On behalf of the 58 undersigned groups, we are providing these comments on the draft Great Lakes Binational Strategy for Mercury Risk Management (April 2018, hereafter “Mercury Strategy”). Note that these comments expand on comments submitted by Canadian Environmental Law Association, National Wildlife Federation and Toxics Free Great Lakes Network on this matter on May 25, 2018.
The proposed binational strategy on PBDEs outlines limited actions to address PBDEs levels in the Great Lakes beyond the measures that have already been committed on PBDEs by each country. It is also important that U.S. and Canada outline expected reduction targets for PBDEs in contrast to the current approach to outline intended measures. Without targets the ability to indicate successful and effective actions on PBDEs would be difficult to achieve.
ORA understands the pressure municipalities are under when communities rally to maintain or rebuild their beloved mill ponds. However, it is up to all authorities and municipalities to take a leadership role that places public safety and landscape scale ecological integrity above local individual or group interests.
OTTAWA, Mar. 19, 2018 – Increased federal action to protect and recover American Eel is urgently needed, say the Canadian Wildlife Federation (CWF) and nine other partners in conservation including the Algonquin to Adirondacks Collaborative, the Lanark County Stewardship Council, Nature Québec, Ontario Nature, and the Ontario Rivers Alliance.
Unfortunately, water protection is not equal across the province; therefore, ORA submits that this proposal, and other provincial initiatives, must go much further to protect freshwater resources throughout all of Ontario. This is especially important in areas of intense mining or industrial development.
In the interests of public transparency and community right-to-know, we urge ECCC to continue to pursue this matter with its stakeholders by sending out for public comment the ENGO proposal to add radionuclides (2013), the ECCC and CNSC Joint Response (2017), and the ENGO response (2018), rather than recommending an outright rejection to add radionuclides to the NPRI without having consulted with the broad community.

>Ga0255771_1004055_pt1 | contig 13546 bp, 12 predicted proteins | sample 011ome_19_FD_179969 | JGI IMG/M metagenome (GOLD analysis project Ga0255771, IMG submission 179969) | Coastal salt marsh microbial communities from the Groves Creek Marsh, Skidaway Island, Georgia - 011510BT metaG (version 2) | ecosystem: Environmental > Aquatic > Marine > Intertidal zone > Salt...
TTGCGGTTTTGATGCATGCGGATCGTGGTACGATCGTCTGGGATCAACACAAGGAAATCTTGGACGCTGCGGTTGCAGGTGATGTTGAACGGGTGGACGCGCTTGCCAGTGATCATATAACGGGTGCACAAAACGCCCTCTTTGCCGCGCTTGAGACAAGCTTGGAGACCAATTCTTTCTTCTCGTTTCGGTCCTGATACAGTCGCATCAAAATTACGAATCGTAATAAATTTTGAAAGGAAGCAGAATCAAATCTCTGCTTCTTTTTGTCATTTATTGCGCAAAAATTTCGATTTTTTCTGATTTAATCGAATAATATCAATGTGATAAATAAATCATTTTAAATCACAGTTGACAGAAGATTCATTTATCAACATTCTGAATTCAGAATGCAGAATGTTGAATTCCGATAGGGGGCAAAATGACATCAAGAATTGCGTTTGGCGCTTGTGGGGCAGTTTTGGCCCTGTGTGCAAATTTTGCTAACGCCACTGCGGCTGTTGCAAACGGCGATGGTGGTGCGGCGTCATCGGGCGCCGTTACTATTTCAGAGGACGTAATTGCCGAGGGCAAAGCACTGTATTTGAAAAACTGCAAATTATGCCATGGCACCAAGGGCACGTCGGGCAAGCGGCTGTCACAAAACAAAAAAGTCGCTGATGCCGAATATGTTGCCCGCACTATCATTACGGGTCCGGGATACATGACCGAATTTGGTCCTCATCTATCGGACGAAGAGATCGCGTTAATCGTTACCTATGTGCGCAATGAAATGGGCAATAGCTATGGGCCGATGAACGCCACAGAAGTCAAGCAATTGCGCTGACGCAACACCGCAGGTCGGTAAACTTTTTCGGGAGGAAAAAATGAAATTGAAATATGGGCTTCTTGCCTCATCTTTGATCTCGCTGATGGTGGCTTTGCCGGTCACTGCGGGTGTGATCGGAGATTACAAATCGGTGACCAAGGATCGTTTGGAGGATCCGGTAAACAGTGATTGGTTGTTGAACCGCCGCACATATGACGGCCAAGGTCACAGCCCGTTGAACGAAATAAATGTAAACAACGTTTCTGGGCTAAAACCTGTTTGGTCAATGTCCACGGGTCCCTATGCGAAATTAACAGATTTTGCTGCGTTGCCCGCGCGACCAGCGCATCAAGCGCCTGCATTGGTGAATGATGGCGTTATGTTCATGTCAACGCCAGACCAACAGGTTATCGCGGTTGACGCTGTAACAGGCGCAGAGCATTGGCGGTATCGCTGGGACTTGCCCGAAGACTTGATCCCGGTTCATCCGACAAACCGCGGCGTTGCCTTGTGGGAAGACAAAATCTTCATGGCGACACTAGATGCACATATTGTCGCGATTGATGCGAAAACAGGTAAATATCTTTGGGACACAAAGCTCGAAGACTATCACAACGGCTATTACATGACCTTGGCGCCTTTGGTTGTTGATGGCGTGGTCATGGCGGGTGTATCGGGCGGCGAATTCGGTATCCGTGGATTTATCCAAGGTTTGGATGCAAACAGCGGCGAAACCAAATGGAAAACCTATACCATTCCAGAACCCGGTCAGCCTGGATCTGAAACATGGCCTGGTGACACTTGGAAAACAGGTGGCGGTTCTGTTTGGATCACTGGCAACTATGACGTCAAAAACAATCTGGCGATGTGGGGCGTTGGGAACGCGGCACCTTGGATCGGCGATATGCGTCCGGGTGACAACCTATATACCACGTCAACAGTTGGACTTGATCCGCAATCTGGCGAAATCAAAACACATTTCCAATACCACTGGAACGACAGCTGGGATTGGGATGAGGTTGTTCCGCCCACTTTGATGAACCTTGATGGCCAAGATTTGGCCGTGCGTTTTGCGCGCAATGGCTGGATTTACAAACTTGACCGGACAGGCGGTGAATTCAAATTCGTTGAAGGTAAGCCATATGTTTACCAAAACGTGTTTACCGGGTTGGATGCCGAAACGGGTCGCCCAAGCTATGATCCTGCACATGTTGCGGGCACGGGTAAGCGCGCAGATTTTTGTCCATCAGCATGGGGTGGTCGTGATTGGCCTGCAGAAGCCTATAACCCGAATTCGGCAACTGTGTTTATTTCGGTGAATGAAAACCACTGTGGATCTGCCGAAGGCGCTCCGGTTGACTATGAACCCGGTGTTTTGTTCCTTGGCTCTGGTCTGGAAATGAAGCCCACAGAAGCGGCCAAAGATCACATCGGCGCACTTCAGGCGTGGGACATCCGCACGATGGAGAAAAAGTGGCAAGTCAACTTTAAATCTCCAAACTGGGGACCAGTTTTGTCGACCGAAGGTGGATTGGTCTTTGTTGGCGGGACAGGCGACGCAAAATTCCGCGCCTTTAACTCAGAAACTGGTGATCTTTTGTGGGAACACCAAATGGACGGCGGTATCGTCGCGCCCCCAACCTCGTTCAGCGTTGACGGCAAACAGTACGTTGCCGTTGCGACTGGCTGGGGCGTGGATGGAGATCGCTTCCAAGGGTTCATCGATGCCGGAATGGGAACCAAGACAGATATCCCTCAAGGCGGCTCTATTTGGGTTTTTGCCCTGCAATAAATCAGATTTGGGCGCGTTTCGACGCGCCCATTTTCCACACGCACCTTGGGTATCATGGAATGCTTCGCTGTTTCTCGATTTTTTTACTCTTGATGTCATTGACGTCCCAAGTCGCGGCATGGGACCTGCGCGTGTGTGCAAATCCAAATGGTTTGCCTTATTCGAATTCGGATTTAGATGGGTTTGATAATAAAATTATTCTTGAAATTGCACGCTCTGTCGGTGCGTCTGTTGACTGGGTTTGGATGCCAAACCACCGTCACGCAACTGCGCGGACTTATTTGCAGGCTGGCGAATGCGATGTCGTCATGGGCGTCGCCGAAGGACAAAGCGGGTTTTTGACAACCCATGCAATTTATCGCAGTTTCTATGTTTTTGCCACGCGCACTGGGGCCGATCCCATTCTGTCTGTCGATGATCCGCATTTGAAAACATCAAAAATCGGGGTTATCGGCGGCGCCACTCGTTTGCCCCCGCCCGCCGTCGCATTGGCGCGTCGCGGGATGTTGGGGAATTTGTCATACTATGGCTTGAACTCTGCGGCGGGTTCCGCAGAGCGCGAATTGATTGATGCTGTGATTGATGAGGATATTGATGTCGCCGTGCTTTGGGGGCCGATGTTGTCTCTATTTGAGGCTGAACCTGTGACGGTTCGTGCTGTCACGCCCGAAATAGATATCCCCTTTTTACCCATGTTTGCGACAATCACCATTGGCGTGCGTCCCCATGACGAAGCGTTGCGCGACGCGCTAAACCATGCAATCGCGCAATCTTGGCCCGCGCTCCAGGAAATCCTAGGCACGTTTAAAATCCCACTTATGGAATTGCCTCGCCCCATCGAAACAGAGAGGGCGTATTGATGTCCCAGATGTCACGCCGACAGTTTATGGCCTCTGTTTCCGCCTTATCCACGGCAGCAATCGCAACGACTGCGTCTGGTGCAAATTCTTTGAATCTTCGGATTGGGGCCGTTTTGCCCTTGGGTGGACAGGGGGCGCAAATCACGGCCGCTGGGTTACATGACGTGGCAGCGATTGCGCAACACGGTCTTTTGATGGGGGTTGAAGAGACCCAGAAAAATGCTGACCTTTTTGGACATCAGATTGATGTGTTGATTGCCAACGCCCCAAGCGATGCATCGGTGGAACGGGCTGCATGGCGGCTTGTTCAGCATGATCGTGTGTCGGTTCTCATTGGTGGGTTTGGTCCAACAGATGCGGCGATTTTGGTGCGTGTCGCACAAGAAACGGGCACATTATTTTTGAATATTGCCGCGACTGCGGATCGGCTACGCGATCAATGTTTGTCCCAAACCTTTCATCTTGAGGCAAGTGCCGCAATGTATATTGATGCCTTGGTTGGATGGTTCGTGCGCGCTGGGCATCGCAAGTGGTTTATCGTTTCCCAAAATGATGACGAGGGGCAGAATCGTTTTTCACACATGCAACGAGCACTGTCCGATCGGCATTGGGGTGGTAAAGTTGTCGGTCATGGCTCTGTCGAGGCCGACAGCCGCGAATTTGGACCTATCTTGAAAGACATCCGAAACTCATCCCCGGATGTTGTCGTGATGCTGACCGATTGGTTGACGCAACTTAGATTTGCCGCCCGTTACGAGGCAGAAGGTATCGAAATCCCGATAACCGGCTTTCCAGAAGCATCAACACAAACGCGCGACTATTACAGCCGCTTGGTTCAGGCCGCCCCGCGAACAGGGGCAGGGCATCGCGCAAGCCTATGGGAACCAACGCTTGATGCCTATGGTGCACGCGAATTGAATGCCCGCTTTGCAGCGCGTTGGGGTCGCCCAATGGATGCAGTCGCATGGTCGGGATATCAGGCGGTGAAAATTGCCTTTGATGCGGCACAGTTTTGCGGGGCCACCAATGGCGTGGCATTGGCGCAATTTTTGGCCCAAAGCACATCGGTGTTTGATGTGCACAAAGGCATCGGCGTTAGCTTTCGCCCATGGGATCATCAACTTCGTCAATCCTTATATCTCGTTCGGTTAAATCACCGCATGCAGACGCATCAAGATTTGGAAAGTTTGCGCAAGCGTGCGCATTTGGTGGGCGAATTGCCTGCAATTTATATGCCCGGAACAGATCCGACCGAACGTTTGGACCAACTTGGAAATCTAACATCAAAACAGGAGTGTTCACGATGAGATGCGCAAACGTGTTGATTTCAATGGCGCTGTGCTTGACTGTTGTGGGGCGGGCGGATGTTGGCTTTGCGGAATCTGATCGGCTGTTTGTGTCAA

The City of London’s Civic Works Committee has made a decision on the recommended preferred option of a “Free Flowing River”. As the London Free Press said, “After a unanimous vote to recommend decommissioning the dam at Tuesday’s civic works committee, when and how to do it could be the next chapter in the city’s Springbank dam saga. There’s still a rubber-stamping needed from city council next week, but the writing clearly is on the wall”.
The Thames River Anglers Association and the Ontario Rivers Alliance have continued to lobby through many channels to achieve this preferred outcome. In January of 2016 we rallied the support of over 20 organizations representing more than 200,000 members to encourage the City of London to fully decommission Springbank Dam and protect the recovering riverine ecosystem. Again, on January 9th of this year we submitted a joint letter of support to the Civic Works Committee from 16 organizations, businesses and stakeholder individuals – see below: Continue reading
The American Eel Needs Your Help! You have an opportunity to support the recovery of a species that has declined by 99% of its original population, has been completely extirpated from extensive areas of its native Ontario range, and is in steep decline where it still exists. The Ministry of Natural Resources and Forestry has prepared a Draft Government Response Station for the Recovery of the American Eel in Ontario, and you have until January 11th to sign the Petition below. More information can be found here. To add your own comments just click on the letter and type. Thank you for your help! Continue reading